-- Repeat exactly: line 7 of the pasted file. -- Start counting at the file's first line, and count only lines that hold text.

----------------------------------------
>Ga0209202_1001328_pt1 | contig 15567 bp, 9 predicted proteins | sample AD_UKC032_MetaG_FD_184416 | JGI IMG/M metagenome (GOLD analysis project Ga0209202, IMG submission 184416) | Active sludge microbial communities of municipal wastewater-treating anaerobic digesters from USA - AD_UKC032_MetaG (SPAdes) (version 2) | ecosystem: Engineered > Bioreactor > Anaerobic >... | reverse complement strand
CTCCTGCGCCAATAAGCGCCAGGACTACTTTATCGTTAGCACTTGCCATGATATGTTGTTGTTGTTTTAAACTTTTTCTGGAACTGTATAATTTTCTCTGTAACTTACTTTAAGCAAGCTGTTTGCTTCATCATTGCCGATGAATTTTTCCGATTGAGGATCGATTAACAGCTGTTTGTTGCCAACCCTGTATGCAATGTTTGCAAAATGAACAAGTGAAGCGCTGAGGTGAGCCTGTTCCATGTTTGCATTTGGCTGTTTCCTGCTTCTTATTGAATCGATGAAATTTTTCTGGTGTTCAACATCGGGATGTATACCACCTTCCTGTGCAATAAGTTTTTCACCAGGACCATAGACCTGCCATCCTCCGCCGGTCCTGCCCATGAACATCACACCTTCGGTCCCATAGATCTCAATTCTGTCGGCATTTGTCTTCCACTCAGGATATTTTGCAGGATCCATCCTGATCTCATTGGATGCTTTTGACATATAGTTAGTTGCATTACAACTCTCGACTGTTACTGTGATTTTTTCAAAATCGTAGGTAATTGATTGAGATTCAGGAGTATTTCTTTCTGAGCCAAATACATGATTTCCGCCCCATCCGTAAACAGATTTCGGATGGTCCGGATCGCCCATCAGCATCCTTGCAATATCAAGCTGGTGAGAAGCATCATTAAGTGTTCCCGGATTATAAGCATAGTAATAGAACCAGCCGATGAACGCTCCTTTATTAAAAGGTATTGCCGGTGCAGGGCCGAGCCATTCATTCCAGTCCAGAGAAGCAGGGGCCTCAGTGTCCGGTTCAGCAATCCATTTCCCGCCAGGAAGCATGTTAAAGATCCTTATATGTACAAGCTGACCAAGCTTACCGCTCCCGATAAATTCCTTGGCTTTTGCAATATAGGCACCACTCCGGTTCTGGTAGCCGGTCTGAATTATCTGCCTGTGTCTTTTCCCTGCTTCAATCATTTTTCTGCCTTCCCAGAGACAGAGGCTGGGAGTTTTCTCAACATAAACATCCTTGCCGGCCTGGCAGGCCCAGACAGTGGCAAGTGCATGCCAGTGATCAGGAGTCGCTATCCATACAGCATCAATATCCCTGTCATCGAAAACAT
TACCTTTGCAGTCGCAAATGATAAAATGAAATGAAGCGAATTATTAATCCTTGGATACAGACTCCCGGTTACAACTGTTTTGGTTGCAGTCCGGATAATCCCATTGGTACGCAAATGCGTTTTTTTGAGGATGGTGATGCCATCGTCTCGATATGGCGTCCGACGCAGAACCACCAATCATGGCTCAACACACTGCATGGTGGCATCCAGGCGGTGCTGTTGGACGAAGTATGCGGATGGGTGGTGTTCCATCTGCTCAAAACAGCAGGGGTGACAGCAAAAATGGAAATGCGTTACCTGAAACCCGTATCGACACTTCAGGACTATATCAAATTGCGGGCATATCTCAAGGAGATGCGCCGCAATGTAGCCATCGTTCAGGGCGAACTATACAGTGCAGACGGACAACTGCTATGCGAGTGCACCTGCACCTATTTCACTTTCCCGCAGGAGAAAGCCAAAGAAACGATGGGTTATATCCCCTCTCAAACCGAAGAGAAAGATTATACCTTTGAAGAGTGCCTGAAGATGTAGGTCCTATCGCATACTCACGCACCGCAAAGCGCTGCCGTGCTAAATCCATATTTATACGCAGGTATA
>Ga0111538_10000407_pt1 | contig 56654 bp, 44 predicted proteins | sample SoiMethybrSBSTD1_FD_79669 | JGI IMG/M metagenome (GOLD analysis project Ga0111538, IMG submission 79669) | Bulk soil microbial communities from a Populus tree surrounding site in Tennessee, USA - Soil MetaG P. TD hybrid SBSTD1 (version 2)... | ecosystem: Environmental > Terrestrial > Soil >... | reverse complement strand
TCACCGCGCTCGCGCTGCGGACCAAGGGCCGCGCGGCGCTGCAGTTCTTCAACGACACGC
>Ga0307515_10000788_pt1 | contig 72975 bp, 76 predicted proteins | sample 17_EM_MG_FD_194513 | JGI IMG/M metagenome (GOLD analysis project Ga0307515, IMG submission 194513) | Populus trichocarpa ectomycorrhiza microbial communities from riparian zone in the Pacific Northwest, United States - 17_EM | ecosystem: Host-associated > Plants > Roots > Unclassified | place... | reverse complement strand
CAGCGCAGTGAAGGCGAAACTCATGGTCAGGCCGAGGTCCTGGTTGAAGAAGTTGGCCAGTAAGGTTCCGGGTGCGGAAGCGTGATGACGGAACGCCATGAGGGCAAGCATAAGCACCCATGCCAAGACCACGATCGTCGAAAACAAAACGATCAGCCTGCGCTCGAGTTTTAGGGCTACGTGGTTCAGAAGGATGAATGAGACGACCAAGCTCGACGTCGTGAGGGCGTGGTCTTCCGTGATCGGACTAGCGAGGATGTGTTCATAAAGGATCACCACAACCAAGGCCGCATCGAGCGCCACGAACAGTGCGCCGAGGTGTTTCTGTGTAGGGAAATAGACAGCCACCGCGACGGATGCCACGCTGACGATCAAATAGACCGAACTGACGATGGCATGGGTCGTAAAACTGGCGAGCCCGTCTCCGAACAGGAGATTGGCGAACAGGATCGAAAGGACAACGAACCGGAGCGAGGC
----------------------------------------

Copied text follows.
CAGCGCAGTGAAGGCGAAACTCATGGTCAGGCCGAGGTCCTGGTTGAAGAAGTTGGCCAGTAAGGTTCCGGGTGCGGAAGCGTGATGACGGAACGCCATGAGGGCAAGCATAAGCACCCATGCCAAGACCACGATCGTCGAAAACAAAACGATCAGCCTGCGCTCGAGTTTTAGGGCTACGTGGTTCAGAAGGATGAATGAGACGACCAAGCTCGACGTCGTGAGGGCGTGGTCTTCCGTGATCGGACTAGCGAGGATGTGTTCATAAAGGATCACCACAACCAAGGCCGCATCGAGCGCCACGAACAGTGCGCCGAGGTGTTTCTGTGTAGGGAAATAGACAGCCACCGCGACGGATGCCACGCTGACGATCAAATAGACCGAACTGACGATGGCATGGGTCGTAAAACTGGCGAGCCCGTCTCCGAACAGGAGATTGGCGAACAGGATCGAAAGGACAACGAACCGGAGCGAGGC